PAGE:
Cheddar cheese, the most popular and widely consumed cheese globally, has always been made from cow’s milk. It’s a natural and hard cheese with a slightly crumbly texture if correctly cured and a smooth texture if too young. It becomes sharper in flavor as it matures over nine to 24 months.
Cheddar cheese, shaped like a drum and 15 inches in diameter, has a natural rind bound in cloth and a color ranging from white to pale yellow. Some Cheddars, on the other hand, may have a yellow-orange color added by hand.
Continue reading to learn what makes hard cheddar cheese and how to make it at home. And while you’re here, learn about the different types of Cheddar cheese too!
What Is the Difference Between Soft and Hard Cheese?
Unripened soft cheese is made by coagulating milk proteins (or casein) with acid. Cottage and cream cheeses are two examples.
Hard cheeses are aged cheeses that are ripened by coagulating milk proteins with culture acids and enzymes (rennet). Molds or bacteria ripen the cheeses. Examples of bacteria-ripened hard cheeses include Cheddar, Colby, Swiss, Parmesan, and brick. Mold-ripened cheeses include blue, Camembert, Roquefort, and Brie.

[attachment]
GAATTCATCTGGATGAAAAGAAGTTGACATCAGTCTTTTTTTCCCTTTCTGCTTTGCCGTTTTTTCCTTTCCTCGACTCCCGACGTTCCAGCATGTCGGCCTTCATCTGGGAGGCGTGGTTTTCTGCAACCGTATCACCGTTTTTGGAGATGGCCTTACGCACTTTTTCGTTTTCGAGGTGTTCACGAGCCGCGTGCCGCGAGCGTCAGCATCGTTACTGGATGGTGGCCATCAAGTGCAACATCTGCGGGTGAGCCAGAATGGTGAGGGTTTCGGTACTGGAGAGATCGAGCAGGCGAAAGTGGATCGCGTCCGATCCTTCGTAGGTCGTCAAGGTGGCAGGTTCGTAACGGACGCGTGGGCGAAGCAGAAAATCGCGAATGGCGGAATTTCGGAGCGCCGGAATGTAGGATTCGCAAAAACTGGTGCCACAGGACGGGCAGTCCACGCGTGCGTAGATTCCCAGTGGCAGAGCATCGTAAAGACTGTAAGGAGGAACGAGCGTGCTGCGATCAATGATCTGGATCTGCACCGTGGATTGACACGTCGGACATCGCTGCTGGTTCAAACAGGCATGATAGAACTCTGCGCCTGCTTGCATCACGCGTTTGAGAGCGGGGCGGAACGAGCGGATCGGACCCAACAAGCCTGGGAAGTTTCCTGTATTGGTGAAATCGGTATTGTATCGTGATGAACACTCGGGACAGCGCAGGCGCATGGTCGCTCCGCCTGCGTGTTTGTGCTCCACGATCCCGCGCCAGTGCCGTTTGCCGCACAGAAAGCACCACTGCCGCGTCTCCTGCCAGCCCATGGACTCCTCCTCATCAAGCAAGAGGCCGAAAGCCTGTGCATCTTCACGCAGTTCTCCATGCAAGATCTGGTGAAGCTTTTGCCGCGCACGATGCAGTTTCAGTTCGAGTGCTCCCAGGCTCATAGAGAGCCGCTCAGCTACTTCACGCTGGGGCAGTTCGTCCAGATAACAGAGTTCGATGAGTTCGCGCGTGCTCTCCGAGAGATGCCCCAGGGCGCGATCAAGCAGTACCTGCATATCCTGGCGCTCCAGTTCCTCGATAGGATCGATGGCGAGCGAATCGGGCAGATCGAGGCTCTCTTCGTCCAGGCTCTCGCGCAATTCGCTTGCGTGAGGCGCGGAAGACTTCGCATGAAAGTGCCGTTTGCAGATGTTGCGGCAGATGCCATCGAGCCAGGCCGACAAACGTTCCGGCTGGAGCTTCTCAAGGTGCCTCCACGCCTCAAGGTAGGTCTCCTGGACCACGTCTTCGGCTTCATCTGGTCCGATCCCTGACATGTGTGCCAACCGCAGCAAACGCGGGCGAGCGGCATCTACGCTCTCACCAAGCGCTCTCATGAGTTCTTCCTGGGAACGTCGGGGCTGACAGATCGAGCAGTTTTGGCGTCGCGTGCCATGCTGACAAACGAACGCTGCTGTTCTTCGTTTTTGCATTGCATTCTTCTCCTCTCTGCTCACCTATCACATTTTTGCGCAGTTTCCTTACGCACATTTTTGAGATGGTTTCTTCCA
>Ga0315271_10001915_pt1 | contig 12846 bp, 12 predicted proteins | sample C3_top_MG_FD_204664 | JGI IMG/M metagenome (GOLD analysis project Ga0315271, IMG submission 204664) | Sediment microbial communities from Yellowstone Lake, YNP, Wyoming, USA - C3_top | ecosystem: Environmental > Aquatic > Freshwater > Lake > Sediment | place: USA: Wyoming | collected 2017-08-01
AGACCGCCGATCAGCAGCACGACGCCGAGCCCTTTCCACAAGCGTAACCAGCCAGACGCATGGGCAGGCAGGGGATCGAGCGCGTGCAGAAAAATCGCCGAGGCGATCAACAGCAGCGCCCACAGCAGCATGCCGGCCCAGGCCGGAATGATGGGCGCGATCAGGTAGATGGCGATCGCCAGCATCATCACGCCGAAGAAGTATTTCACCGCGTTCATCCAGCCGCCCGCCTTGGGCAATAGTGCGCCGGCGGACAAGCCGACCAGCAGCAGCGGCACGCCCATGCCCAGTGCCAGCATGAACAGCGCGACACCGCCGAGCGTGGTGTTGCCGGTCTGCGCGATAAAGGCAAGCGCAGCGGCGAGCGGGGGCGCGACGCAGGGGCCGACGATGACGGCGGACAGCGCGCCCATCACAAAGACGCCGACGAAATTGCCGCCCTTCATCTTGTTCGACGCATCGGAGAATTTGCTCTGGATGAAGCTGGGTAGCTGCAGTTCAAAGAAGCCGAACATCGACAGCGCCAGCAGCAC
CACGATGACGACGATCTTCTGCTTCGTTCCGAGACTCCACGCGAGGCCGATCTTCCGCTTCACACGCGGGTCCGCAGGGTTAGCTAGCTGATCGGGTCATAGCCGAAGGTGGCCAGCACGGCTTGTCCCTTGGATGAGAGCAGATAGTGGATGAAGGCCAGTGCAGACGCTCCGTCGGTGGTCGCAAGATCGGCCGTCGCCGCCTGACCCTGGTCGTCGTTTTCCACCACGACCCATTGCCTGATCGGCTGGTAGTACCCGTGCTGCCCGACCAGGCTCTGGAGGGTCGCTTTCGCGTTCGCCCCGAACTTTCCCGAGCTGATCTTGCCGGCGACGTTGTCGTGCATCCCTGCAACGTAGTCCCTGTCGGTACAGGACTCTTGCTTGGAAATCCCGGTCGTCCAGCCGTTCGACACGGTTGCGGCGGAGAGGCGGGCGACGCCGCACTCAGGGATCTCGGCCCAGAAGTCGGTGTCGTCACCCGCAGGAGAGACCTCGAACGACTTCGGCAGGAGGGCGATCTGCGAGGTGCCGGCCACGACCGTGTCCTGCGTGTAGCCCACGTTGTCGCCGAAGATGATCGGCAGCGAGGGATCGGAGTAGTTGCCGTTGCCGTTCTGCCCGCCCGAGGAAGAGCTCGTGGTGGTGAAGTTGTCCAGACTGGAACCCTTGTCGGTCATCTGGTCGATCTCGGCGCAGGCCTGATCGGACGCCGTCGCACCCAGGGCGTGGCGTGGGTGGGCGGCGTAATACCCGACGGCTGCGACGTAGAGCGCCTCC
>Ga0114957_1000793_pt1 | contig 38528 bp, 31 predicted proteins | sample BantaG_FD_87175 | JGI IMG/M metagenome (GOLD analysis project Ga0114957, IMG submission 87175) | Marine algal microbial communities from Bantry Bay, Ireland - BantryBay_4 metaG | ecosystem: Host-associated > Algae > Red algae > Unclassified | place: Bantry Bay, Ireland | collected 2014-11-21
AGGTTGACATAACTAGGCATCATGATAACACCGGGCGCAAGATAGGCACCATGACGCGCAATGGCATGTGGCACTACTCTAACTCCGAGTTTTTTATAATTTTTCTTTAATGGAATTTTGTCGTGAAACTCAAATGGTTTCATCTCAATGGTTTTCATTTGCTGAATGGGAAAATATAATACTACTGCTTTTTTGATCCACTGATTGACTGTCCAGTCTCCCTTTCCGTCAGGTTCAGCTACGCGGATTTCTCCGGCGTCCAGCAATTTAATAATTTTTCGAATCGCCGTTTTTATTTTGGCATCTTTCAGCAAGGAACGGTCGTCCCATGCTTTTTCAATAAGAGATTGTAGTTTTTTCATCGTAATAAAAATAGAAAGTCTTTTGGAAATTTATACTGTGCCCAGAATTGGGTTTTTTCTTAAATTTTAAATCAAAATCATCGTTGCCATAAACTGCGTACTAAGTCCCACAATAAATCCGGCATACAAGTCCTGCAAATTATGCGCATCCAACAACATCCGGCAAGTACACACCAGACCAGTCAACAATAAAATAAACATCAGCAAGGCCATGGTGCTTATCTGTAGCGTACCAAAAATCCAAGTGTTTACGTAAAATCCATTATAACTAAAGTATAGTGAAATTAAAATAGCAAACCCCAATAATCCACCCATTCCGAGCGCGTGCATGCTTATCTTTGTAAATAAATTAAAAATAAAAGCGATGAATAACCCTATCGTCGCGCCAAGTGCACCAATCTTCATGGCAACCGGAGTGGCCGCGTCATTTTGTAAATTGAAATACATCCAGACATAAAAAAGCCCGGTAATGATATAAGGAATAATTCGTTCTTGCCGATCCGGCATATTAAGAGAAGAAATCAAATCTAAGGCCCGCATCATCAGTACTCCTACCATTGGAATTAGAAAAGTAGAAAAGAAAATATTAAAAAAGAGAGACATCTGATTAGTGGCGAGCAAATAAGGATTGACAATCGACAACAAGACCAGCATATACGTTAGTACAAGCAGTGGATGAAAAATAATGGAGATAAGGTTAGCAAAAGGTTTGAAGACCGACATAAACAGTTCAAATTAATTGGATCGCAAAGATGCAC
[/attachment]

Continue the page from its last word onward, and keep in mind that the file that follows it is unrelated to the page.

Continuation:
Because aging removes moisture from cheese, hard cheese is drier (and harder) than soft cheese. Bacteria cannot grow as easily in dry environments as in moist environments, so hard cheeses last longer than soft ones.
However, the distinctions between soft and hard cheeses are not always clear, particularly between semi-soft and semi-hard varieties. Furthermore, depending on the duration of the aging and the pressure with which the cheese is packed into molds, some cheeses can be made in firmer or softer formats.
Everyone knows that Cheddar is a kind of cheese, but what exactly is cheddaring? Cheddaring is a cheesemaking procedure (check out this ultimate guide to cheesemaking kits!) that requires cheese to go through before being called Cheddar. Why? Cheddaring the cheese gives it a dense, layered texture.
What Happens During the Cheddaring Process?